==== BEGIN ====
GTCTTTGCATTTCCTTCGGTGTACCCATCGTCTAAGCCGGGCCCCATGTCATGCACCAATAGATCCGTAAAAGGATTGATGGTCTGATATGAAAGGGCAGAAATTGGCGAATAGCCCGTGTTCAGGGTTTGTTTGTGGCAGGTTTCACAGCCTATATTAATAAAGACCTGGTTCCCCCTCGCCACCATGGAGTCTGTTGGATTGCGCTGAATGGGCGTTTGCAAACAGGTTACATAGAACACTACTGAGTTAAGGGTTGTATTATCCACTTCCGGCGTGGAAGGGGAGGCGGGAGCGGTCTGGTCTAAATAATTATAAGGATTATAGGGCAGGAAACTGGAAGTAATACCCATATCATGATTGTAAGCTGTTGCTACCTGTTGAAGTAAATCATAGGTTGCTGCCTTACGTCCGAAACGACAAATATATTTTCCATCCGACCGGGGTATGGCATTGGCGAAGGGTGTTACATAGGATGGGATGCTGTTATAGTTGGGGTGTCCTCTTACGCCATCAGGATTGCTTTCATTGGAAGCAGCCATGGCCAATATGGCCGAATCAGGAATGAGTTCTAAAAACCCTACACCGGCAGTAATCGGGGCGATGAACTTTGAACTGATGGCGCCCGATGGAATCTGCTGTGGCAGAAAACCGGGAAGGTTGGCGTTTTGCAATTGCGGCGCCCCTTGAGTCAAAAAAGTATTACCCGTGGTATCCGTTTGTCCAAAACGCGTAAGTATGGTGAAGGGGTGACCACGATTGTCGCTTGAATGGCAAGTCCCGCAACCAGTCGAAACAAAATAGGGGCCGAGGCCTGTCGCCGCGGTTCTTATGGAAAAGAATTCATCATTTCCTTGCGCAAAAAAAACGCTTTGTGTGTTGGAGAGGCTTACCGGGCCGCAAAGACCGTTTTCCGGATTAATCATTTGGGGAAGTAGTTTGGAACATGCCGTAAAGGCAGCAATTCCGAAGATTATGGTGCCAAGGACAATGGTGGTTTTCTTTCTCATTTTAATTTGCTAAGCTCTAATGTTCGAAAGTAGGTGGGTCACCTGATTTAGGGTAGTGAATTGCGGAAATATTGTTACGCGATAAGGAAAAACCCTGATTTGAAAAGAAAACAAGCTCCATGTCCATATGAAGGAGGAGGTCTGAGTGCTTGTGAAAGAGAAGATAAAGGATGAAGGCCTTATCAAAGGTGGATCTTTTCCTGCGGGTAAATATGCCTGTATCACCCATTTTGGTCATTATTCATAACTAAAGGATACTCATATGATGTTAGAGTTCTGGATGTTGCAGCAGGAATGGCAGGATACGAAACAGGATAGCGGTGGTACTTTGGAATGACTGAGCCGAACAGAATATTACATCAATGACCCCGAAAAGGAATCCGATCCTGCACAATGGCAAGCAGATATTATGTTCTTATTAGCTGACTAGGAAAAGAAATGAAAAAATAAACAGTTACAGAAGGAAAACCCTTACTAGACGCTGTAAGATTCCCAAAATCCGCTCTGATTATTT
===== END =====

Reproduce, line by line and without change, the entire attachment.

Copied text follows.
GTCTTTGCATTTCCTTCGGTGTACCCATCGTCTAAGCCGGGCCCCATGTCATGCACCAATAGATCCGTAAAAGGATTGATGGTCTGATATGAAAGGGCAGAAATTGGCGAATAGCCCGTGTTCAGGGTTTGTTTGTGGCAGGTTTCACAGCCTATATTAATAAAGACCTGGTTCCCCCTCGCCACCATGGAGTCTGTTGGATTGCGCTGAATGGGCGTTTGCAAACAGGTTACATAGAACACTACTGAGTTAAGGGTTGTATTATCCACTTCCGGCGTGGAAGGGGAGGCGGGAGCGGTCTGGTCTAAATAATTATAAGGATTATAGGGCAGGAAACTGGAAGTAATACCCATATCATGATTGTAAGCTGTTGCTACCTGTTGAAGTAAATCATAGGTTGCTGCCTTACGTCCGAAACGACAAATATATTTTCCATCCGACCGGGGTATGGCATTGGCGAAGGGTGTTACATAGGATGGGATGCTGTTATAGTTGGGGTGTCCTCTTACGCCATCAGGATTGCTTTCATTGGAAGCAGCCATGGCCAATATGGCCGAATCAGGAATGAGTTCTAAAAACCCTACACCGGCAGTAATCGGGGCGATGAACTTTGAACTGATGGCGCCCGATGGAATCTGCTGTGGCAGAAAACCGGGAAGGTTGGCGTTTTGCAATTGCGGCGCCCCTTGAGTCAAAAAAGTATTACCCGTGGTATCCGTTTGTCCAAAACGCGTAAGTATGGTGAAGGGGTGACCACGATTGTCGCTTGAATGGCAAGTCCCGCAACCAGTCGAAACAAAATAGGGGCCGAGGCCTGTCGCCGCGGTTCTTATGGAAAAGAATTCATCATTTCCTTGCGCAAAAAAAACGCTTTGTGTGTTGGAGAGGCTTACCGGGCCGCAAAGACCGTTTTCCGGATTAATCATTTGGGGAAGTAGTTTGGAACATGCCGTAAAGGCAGCAATTCCGAAGATTATGGTGCCAAGGACAATGGTGGTTTTCTTTCTCATTTTAATTTGCTAAGCTCTAATGTTCGAAAGTAGGTGGGTCACCTGATTTAGGGTAGTGAATTGCGGAAATATTGTTACGCGATAAGGAAAAACCCTGATTTGAAAAGAAAACAAGCTCCATGTCCATATGAAGGAGGAGGTCTGAGTGCTTGTGAAAGAGAAGATAAAGGATGAAGGCCTTATCAAAGGTGGATCTTTTCCTGCGGGTAAATATGCCTGTATCACCCATTTTGGTCATTATTCATAACTAAAGGATACTCATATGATGTTAGAGTTCTGGATGTTGCAGCAGGAATGGCAGGATACGAAACAGGATAGCGGTGGTACTTTGGAATGACTGAGCCGAACAGAATATTACATCAATGACCCCGAAAAGGAATCCGATCCTGCACAATGGCAAGCAGATATTATGTTCTTATTAGCTGACTAGGAAAAGAAATGAAAAAATAAACAGTTACAGAAGGAAAACCCTTACTAGACGCTGTAAGATTCCCAAAATCCGCTCTGATTATTT